You might have noticed a certain trend in contemporary approaches to mechanistic investigations using computation: the (over)use of water. It is curious that 10 years ago people rarely considered water and now it is the fixture of almost every other paper, seemingly to patch holes in mechanistic arguments.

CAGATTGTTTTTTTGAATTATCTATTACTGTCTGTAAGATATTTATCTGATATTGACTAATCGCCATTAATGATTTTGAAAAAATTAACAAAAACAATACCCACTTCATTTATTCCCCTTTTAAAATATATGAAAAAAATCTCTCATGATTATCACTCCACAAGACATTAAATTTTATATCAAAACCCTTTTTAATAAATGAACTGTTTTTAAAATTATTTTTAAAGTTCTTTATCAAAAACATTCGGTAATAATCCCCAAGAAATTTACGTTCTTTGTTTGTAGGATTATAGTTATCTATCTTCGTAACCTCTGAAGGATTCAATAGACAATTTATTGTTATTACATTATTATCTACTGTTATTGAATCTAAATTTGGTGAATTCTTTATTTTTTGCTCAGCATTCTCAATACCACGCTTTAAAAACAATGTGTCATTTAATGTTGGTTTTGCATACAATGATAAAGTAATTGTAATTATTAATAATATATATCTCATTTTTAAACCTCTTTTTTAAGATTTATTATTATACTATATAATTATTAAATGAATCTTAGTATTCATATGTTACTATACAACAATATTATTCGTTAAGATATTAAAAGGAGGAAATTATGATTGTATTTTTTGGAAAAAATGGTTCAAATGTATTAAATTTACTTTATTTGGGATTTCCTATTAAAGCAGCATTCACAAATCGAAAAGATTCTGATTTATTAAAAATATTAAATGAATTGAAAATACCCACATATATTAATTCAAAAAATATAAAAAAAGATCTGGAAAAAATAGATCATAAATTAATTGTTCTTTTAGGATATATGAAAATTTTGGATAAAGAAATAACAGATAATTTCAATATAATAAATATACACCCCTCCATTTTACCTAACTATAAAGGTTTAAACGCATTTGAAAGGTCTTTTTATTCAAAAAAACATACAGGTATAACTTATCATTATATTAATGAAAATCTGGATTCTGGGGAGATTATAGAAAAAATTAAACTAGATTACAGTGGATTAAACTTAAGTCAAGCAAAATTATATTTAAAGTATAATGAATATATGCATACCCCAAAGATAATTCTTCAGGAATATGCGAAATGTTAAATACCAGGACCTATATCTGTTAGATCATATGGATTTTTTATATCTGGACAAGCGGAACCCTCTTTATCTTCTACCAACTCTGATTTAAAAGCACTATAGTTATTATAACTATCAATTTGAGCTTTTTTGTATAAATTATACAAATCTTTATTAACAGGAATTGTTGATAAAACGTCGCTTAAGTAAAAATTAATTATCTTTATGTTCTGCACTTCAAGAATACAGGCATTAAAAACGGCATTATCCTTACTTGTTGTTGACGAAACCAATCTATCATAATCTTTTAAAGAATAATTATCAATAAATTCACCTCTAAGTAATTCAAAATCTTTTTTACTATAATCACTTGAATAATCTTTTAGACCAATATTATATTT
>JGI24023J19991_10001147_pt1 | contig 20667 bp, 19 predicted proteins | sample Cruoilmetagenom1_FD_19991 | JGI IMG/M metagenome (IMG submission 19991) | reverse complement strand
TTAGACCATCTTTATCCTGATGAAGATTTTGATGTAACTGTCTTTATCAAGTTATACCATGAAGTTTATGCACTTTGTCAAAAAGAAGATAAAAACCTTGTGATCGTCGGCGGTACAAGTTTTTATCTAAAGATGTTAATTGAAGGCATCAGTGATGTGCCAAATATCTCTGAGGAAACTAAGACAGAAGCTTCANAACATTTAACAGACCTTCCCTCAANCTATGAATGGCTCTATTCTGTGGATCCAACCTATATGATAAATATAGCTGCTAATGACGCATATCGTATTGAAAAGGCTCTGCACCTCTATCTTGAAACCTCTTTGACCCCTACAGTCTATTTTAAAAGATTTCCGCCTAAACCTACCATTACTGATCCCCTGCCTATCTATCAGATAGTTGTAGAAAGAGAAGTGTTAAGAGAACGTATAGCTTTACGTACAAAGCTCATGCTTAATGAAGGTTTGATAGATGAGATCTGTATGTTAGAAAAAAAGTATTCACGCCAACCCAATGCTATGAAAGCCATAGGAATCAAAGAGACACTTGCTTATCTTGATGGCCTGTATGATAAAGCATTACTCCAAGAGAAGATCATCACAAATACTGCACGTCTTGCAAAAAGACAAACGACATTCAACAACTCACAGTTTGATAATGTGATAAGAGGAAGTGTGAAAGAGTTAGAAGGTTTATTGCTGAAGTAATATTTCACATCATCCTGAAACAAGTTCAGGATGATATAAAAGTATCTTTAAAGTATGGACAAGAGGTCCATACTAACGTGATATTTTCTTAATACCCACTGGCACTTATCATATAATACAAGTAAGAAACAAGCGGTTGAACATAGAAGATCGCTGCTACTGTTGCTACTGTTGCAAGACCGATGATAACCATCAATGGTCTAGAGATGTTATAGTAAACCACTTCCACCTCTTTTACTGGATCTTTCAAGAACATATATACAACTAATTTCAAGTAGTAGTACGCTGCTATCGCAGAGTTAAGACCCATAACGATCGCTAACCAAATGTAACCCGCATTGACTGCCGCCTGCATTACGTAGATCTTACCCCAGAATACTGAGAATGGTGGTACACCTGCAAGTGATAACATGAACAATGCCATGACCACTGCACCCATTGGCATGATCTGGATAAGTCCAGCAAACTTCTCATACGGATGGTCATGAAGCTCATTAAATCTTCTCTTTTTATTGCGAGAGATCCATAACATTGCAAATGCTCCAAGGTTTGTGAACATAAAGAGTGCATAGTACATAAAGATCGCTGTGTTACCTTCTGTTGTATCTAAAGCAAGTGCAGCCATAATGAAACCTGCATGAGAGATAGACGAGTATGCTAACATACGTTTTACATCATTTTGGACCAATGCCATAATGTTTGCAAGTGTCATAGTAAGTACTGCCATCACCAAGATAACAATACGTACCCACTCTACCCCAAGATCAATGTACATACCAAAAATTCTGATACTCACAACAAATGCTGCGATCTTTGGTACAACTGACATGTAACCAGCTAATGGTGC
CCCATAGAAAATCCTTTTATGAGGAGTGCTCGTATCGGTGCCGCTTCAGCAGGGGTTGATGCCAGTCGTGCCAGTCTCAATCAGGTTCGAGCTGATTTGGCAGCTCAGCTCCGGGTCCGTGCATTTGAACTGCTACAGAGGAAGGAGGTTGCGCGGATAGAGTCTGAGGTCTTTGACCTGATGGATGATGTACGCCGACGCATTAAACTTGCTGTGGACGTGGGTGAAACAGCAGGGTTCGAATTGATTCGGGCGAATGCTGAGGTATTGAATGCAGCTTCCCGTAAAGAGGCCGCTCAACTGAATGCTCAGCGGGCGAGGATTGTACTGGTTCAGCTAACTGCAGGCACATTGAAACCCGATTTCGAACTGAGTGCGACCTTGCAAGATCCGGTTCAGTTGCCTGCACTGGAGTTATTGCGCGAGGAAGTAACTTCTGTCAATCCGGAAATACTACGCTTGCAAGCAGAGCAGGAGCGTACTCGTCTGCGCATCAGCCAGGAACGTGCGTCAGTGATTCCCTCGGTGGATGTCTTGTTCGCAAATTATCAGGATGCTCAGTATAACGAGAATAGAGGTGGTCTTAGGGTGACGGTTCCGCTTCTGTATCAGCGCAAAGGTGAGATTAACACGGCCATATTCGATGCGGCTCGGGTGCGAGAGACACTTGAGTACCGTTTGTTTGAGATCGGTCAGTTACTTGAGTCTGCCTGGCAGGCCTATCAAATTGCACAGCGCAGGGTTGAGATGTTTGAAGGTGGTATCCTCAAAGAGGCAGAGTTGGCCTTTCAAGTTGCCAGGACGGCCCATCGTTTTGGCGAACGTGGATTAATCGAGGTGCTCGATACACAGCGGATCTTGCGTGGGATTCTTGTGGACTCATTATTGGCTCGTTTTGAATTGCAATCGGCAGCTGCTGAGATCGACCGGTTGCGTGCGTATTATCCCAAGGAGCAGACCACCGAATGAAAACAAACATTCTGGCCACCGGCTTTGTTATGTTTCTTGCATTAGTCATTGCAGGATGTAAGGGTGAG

Jokes aside, molecular-level involvement of adventitious molecules is an interesting topic. Of course, experiment is the “real deal” and I pay attention to studies that reveal strange rate laws that hint at solvent involvement in transition state assemblies. Several days ago I came back from Halifax, Nova Scotia, where I heard a great talk by Joseph Moran of the University of Strasbourg. He described a system that reveals the enabling role of nitromethane in catalysis (http://pubs.acs.org/doi/abs/10.1021/jacs.5b06055). While listening to his talk, I took note of a peculiar paper by Berkessel, which is not something I was familiar with. In this work, there is experimental evidence for the involvement of 3 HFIP molecules in the rate-limiting step of olefin epoxidation. This reminds me of Ryan Hili’s studies of aziridine aldehyde dimers, where we always noted an important role of trifluoroethanol. However, our kinetic work has not allowed us to conclude that something remarkable was happening on a “molecular level”. In the Berkessel case, the kinetics clearly point at the involvement of 3 molecules of HFIP in the transition state. Do let me know if you are aware of other interesting cases that implicate adventitious molecules in rate-limiting steps.